Denver, CO,
07:21 PM

Faculty and Staff Grants From March 2018

Congratulations to the following faculty and staff members who received grants or contract awards during March 2018:

Charmaine Brittain, director of organizational development at the Butler Institute for Families

  • Grant from the State of Idaho for "ID COHA, Training Assessment and Strategic Planning"
  • Project abstract: Provide professional and technical services for the study, design and evaluation of the Comprehensive Organizational Health Assessment (COHA) and Training System Assessment.


Natalie Knowlton, director of the Honoring Families Initiative at the Institute for the Advancement of the American Legal System

  • Grant from the National Center for State Courts for "Justice in Domestic Relations"
  • Project abstract: Representatives of the Insitute for the Advancement of the American Legal System (IAALS) will participate as members of the Family Justice Initiative (FJI) Landscape Study Steering Committee to provide guidance on project deliverables, including assistance creating FJI Landscape report/recommendations.

Aurélie Ledreux, assistant research professor at the Knoebel Institute for Healthy Aging

  • Grant from the Alzheimer's Association for "Brain-derived Exosomes as Biomarkers for Alzheimer's Disease"
  • Project abstract: In this study, researchers propose to correlate blood biomarkers amyloid-beta and Tau levels from exosomes isolated from brain tissues and from neuron-derived exosomes (NDE) isolated from blood from three cortical regions from Alzheimer's and control subjects.

Kevin Morris, associate professor at the Graduate School of Social Work

  • Grant from WaterShed Animal Fund for "Measuring the One Health Impacts of the Humane Society of the United States' Pets for Life"
  • Project abstract: By measuring the impact of Pets for Life's person-centered approach to animal welfare on the holistic health of the community, this study will position animal welfare as an integral component of sustainable and inclusive public health. The findings will make the case for increased interdisciplinary collaboration, encourage broader policy-making and expand funding sources for the field.

Kevin Shelburne, senior research scientist in the department of mechanical and materials engineering at the Ritchie School of Engineering & Computer Science

  • Grant from the Cleveland Clinic Educational Foundation with a subaward through the National Institutes of Health for "Reproducibility in Simulation-based Prediction of Natural Knee Mechanics"
  • Project abstract: Computational modeling and simulations have become a routing and powerful strategy for academic research and clinical trial. The goal of this study is to understand how modelers' choices to build models, even when building the models from the same foundation of data, may influence predictions and therefore the reproducibility of simulation results.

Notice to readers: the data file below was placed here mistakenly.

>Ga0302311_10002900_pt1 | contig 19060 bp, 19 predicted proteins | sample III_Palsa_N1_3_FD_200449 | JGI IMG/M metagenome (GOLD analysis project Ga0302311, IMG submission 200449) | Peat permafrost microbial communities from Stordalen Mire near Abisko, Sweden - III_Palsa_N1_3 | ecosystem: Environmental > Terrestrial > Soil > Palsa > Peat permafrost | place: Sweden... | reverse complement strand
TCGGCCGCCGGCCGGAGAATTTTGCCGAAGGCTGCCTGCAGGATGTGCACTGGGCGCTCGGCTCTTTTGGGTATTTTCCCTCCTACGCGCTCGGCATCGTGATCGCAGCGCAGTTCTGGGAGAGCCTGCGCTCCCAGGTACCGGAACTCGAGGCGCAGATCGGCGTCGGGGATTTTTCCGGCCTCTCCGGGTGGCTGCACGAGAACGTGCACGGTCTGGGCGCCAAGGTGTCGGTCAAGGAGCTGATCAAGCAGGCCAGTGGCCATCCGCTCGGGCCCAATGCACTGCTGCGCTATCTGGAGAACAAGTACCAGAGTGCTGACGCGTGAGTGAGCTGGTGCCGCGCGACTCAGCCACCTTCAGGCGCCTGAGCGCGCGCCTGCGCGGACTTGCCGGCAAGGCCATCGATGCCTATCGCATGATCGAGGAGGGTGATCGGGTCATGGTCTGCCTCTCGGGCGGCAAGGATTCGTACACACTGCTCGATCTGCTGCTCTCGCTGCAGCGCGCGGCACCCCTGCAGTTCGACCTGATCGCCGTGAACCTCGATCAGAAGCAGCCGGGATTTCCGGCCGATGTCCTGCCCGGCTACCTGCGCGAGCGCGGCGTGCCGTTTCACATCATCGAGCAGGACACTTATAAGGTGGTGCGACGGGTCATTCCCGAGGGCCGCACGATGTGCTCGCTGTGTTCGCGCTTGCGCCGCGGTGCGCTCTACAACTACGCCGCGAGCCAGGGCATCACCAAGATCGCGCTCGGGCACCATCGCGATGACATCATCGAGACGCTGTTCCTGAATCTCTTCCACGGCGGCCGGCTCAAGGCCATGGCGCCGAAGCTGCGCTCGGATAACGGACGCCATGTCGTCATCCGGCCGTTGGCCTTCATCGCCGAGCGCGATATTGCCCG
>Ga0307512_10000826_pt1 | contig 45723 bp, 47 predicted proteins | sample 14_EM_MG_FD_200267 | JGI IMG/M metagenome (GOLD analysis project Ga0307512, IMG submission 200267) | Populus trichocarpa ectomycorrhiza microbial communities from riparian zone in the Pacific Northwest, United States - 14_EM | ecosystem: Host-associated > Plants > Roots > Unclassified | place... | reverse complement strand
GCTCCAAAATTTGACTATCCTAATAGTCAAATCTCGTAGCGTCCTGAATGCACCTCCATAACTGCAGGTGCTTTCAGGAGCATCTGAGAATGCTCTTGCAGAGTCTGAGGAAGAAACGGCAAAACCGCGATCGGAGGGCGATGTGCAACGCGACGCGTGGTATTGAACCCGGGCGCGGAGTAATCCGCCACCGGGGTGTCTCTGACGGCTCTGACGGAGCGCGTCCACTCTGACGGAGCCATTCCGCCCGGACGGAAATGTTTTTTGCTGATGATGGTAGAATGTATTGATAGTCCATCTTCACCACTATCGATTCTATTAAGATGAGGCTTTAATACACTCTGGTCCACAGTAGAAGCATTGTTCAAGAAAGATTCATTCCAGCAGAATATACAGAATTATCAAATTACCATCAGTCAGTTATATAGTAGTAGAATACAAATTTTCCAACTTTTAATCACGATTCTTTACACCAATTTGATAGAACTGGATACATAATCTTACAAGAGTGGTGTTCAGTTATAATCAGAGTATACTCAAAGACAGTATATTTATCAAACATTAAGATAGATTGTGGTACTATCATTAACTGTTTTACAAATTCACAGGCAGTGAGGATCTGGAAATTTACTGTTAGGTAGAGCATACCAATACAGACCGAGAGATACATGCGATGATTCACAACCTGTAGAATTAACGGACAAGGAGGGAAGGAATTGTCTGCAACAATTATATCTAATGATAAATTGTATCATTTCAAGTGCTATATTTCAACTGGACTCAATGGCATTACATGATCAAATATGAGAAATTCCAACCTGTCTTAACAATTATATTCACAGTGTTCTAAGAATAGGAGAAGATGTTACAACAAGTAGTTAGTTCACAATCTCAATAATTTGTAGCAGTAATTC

Shannon Sliva, assistant professor at the Graduate School of Social Work

  • Grant from the Colorado Judicial Department for "State of the State Evaluation of Restorative Justice Practices in Colorado"
  • Project abstract: Prepare a State of the State Evaluation of Restorative Justice (RJ) Practices in Colorado. The purpose of this project is to inform long-range goals and objectives of the RJ Council as it enters into a new strategic planning cycle.


Erin Stearns, director of the Low Income Taxpayer Clinic at the Sturm College of Law

  • Grant from the Internal Revenue Service for "Low Income Taxpayer Clinic"
  • Project abstract: The Low Income Taxpayer Clinic (LITC) has operated since 2008 within the Graduate Tax Program. The LITC represents taxpayers primarily within Colorado who are low income. Each year, the LITC represents between 250-300 clients in matters before the IRS.

Carole Wilcox, interim executive director and director of organizational development and capacity building at the Butler Institute for Families

  • Grant from Anu Family Services for "Fast Track to a Family (FT2F) Program Evaluation"
  • Project abstract: The Butler Institute for Families is partnering with Anu Family Services to evaluate the success of the Fast Track to a Family (FT2F) Program. The evaluation will include a focused literature review of family finding programs, review and analysis of data, as well as gathering feedback from staff, kin and other stakeholders.
  • Grant from the City University of New York for "ACS-NY FAR"
  • Project abstract: The Butler Institute for Families will work in collaboration with the New York Office of Children and Family Services (OCFS) to advance New York's Family Assessment Response (FAR) Initiative by supporting the expansion and strengthening of New York City/Administration for Children's Services (ACS) FAR.